There are some who feel what a character looks like isn’t
important. Wrong. While long descriptive passages of narrative slow down a
story, a hint of the physical appearance of a character and his garb can speak
volumes about who he or she is. Mother Teresa didn’t dress or behave like Lady
Gaga. The way other characters treat your heroine because of her appearance
says a lot about character relationships and informs conflict. A beautiful
person takes for granted advantages that a plain person would love to have.
Conversely a beautiful person may feel his mind and abilities are
unappreciated. These hints come out in dialogue or action. Instead of saying
the hero is very tall, let him drop that information by having him looking down
to talk with a friend. Attitude is important.
The way a villain speaks to a woman he desires will be very different
than one he hardly notices. The words they choose have impact.
Another important consideration to keep in mind is gender,
sexuality and race. These come into play in a person’s development through both
nature and nuture. From birth, we all experience the difference in how the
sexes are socialized. There are differing views on how men and women are hard
wired, but as a writer it’s important to remember that not every man or woman
will behave in the expected way. Every character, like every person, is an
individual. Does he or she accept the socially conditioned role or do they
rebel against it? A person’s sexual and
racial identity is also very important in determining that person’s place in a
culture. Sexual and racial minorities face daily conflicts that the majority
doesn’t. Experience will affect how a person of a different race or sexuality
responds to conflicts. Things a heterosexual person takes for granted, like
holding hands with a lover in public, becomes a taboo in many places. How a
minority is treated in a given environment may highlight the prejudice of
Another interesting way to define your characters is to give
them a “job”, even if they are creatures of fantasy realms. This can add a lot
of texture to the story and uncover conflict. Say you’re writing historical
fiction or fantasy, if your character is a servant or courtesan in the royal
court, it gives him or her obstacles, etiquette and attitudes differing from
the king’s closest advisor or a general of his army.
One final point I’d like to touch on is the character’s
flaws and weaknesses. Don’t be afraid of a few warts. A character can be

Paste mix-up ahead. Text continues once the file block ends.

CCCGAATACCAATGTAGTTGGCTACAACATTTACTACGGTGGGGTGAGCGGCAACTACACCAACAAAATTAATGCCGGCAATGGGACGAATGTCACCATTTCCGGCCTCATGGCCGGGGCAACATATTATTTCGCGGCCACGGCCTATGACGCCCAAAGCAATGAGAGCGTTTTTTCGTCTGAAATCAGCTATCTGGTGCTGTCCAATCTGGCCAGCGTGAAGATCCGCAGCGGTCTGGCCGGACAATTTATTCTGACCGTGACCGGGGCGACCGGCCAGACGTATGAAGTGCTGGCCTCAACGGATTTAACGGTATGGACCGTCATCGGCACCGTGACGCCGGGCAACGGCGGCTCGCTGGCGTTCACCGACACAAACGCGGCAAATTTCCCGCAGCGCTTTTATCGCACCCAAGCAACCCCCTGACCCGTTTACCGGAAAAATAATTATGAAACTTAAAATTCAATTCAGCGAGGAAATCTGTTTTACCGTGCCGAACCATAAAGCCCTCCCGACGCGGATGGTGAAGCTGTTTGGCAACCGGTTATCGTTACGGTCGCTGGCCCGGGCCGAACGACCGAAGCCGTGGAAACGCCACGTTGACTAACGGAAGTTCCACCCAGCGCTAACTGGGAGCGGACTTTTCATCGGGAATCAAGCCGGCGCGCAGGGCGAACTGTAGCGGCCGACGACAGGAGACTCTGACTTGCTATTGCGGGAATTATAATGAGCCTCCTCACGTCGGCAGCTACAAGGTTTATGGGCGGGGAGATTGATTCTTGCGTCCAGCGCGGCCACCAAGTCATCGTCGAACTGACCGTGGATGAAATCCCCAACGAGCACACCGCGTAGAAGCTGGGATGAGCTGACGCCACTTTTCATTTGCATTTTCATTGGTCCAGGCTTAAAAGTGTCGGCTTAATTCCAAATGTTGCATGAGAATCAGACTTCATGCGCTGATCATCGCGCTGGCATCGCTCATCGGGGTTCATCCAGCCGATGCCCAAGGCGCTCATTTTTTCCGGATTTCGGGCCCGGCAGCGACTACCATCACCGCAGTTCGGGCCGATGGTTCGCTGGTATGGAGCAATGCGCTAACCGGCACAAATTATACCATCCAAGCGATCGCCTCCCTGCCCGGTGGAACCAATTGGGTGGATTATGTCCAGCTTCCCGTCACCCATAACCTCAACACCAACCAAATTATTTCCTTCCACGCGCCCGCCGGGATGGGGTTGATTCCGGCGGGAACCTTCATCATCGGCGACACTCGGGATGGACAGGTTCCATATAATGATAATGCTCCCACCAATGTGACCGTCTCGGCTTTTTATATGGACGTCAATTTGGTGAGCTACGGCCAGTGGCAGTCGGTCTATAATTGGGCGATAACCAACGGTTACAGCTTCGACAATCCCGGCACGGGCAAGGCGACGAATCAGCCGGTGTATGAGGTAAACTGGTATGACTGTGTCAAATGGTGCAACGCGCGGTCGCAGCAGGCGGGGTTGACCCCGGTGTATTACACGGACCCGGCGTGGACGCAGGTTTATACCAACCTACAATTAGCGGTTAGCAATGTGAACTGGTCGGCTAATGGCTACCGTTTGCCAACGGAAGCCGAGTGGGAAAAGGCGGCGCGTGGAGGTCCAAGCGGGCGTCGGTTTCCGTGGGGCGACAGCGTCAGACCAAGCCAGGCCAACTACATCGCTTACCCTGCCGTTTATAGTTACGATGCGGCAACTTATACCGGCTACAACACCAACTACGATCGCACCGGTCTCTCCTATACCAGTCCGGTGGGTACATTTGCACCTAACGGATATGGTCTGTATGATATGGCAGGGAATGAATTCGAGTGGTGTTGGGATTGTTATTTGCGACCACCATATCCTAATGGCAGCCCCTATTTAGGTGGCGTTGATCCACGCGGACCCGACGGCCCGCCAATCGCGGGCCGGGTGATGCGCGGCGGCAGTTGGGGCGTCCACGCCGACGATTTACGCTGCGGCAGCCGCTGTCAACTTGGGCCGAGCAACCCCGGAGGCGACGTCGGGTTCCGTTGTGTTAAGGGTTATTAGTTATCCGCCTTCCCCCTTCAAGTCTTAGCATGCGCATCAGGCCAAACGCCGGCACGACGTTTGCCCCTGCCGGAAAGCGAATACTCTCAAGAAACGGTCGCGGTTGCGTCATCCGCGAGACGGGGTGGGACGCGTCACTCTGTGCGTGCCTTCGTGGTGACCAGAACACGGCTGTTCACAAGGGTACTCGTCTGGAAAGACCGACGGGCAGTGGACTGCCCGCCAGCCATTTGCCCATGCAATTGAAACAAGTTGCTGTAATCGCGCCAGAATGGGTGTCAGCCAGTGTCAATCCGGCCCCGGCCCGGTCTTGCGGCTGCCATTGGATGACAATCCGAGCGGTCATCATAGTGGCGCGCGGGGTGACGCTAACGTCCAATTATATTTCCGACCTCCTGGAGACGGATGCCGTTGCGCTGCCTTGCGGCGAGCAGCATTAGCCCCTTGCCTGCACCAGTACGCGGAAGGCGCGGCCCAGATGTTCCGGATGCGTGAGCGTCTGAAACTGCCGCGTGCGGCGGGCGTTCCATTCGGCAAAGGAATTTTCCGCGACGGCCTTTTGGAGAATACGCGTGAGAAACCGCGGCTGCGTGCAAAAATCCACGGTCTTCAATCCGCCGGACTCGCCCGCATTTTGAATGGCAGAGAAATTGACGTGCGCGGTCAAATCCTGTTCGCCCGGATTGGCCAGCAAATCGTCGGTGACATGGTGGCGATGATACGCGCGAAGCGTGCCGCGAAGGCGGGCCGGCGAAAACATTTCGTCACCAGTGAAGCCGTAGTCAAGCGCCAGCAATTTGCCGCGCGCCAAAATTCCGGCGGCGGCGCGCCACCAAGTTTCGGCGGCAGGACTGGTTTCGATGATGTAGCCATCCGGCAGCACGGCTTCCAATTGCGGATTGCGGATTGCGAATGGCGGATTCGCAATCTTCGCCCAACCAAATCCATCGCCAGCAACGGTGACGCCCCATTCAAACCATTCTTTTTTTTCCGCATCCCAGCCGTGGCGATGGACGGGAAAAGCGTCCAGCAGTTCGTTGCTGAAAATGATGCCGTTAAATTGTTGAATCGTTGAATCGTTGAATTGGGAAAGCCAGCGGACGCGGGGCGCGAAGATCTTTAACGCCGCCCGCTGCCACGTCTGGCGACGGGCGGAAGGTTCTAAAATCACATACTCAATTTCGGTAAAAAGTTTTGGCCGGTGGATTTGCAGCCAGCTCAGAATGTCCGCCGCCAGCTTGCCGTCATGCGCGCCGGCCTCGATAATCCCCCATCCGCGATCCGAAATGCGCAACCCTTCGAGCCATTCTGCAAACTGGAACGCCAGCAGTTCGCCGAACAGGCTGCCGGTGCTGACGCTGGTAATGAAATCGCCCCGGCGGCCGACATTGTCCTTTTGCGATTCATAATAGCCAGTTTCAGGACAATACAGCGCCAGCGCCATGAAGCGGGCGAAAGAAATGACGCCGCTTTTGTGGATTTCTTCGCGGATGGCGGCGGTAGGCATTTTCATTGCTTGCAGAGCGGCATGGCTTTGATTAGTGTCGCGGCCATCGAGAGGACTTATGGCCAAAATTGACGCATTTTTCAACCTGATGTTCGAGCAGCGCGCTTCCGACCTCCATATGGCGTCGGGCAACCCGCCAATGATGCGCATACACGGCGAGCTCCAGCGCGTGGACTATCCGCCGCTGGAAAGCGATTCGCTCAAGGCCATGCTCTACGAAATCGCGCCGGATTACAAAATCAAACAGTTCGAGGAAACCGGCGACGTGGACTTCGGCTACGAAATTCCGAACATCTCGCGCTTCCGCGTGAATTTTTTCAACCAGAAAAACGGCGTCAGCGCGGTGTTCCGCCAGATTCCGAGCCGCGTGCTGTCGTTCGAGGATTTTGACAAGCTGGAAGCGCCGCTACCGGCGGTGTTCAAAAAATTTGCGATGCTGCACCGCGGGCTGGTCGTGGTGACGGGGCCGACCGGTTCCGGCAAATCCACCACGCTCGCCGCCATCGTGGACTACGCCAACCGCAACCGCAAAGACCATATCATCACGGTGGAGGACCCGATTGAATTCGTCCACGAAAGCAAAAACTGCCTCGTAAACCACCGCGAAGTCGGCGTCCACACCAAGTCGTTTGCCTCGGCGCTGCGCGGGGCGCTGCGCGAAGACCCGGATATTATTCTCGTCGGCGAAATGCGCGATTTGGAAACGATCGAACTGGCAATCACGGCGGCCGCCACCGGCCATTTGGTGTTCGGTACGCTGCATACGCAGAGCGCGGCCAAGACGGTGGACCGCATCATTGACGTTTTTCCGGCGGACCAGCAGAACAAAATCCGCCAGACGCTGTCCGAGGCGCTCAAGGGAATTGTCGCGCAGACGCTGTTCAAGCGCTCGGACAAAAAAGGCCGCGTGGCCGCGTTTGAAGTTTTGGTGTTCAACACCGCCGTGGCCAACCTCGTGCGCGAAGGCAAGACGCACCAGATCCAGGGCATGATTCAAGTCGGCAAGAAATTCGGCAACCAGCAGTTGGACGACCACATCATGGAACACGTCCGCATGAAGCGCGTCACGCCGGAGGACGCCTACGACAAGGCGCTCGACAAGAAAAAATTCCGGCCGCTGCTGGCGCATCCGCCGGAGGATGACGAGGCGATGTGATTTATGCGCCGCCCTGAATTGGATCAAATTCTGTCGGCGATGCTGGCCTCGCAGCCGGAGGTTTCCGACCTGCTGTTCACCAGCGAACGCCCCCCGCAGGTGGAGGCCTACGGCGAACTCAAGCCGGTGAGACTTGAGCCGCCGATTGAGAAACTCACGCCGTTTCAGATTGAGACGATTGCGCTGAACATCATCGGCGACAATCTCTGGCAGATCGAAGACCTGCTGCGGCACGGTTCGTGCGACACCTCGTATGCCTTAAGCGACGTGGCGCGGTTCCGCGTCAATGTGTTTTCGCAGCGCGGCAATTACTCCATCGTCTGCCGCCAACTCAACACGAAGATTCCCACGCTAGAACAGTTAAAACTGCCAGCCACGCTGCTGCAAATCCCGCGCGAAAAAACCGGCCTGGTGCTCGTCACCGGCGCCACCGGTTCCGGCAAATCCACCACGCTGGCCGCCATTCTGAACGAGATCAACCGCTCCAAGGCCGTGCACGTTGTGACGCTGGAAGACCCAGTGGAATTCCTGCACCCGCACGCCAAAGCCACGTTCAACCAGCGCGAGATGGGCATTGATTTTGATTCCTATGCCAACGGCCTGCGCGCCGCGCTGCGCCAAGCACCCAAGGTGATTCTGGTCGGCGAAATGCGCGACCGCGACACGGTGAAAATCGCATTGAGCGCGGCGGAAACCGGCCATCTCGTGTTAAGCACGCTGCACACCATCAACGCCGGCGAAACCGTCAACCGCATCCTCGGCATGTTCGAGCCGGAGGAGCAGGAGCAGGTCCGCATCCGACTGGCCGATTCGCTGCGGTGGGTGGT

sympathetic and yet sometimes behave cruelly or like a complete ass. He or she
can show poor judgment at times. Nobody is perfect. Don’t forget odd quirks and
pet peeves. Remember that you want to show your character’s growth. I had a
writing group member read an isolated, early chapter in my third book. She
commented that she hated the hero for acting stupid and immature toward a woman
who was teaching him. Well, in the chapter she’d read, this nineteen-year-old
boy was acting like a spoiled brat. He was definitely cruising for a bruising.
But I took the reader’s comment as valid and amended the chapter to show the
teacher dealing the boy a well-deserved comeuppance. Yes, this character,
Cedric, can be an ass, but this group member hadn’t read an earlier chapter
where we see the boy suffering through a low point in his life, scrambling to
survive on the London streets as a prostitute. Cedric garners reader sympathy
in the previous chapters through his struggles. There is a learning curve in
the book where this character faces obstacles and starts to care about the
plight of others around him. The young man with a mission at the end of the
book is very different than the vain, selfish boy in that early chapter.
Remember, in a story, the journey is the thing. Getting
there is the fun part.
SERVANT OF THE GODDESS is the fourth novel of the urban fantasy vampire series written
by Denise Verrico. This installment follows up her debut novel, CARA MIA, which
introduces the characters and world of Immortyl Revolution and its sequel,
TWILIGHT OF THE GODS and MY FEARFUL SYMMETRY.
Set in 2001, Verrico’s MY FEARFUL SYMMETRY introduced a new vampire
hero, Cedric MacKinnon, a temple dancer in service to the Goddess Kali, who
learns his beauty and speed render him a lethal weapon. “My vampire society
originates in India.
In my third novel, MY FEARFUL SYMMETRY, I delve deeper into the origins,” says
Verrico. “In the fourth book, I unite
heroine Mia Disantini and Cedric in a way that raises some sparks. It takes place in NYC in 2001, so there will
be momentous events my characters must deal with.” As in all her novels, SERVANT OF THE GODDESS maintains
a science fiction twist on the genre, action-packed thrills and a touch of
About the author
Ms. Verrico is an Urban Fantasy author and New Jersey
native who grew up in Western Pennsylvania.
She attended Point
and majored in Theatre Arts. For seven seasons, she was a member of the Oberon
Theatre Ensemble in NYC. Denise has loved vampire stories since childhood and
is a fan of the Dark Shadows television series. Her books are published by
L&L Dreamspell Publishing and include: Cara Mia (Book One of the Immortyl
Revolution Series), Twilight of the Gods (Book Two of the Immortyl Revolution
Series), and My Fearful Symmetry (Book Three of the Immortyl Revolution
Series). She currently lives in Ohio
with her husband, son, and her flock of seven spoiled parrots.
For excerpts of the Immortyl Revolution Series, character profiles and the
Immortyl Lexicon visit www.deniseverricowriter.webs.com
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This is T.W. Fendley. You can find me at www.twfendley.com and on Twitter @twfendley.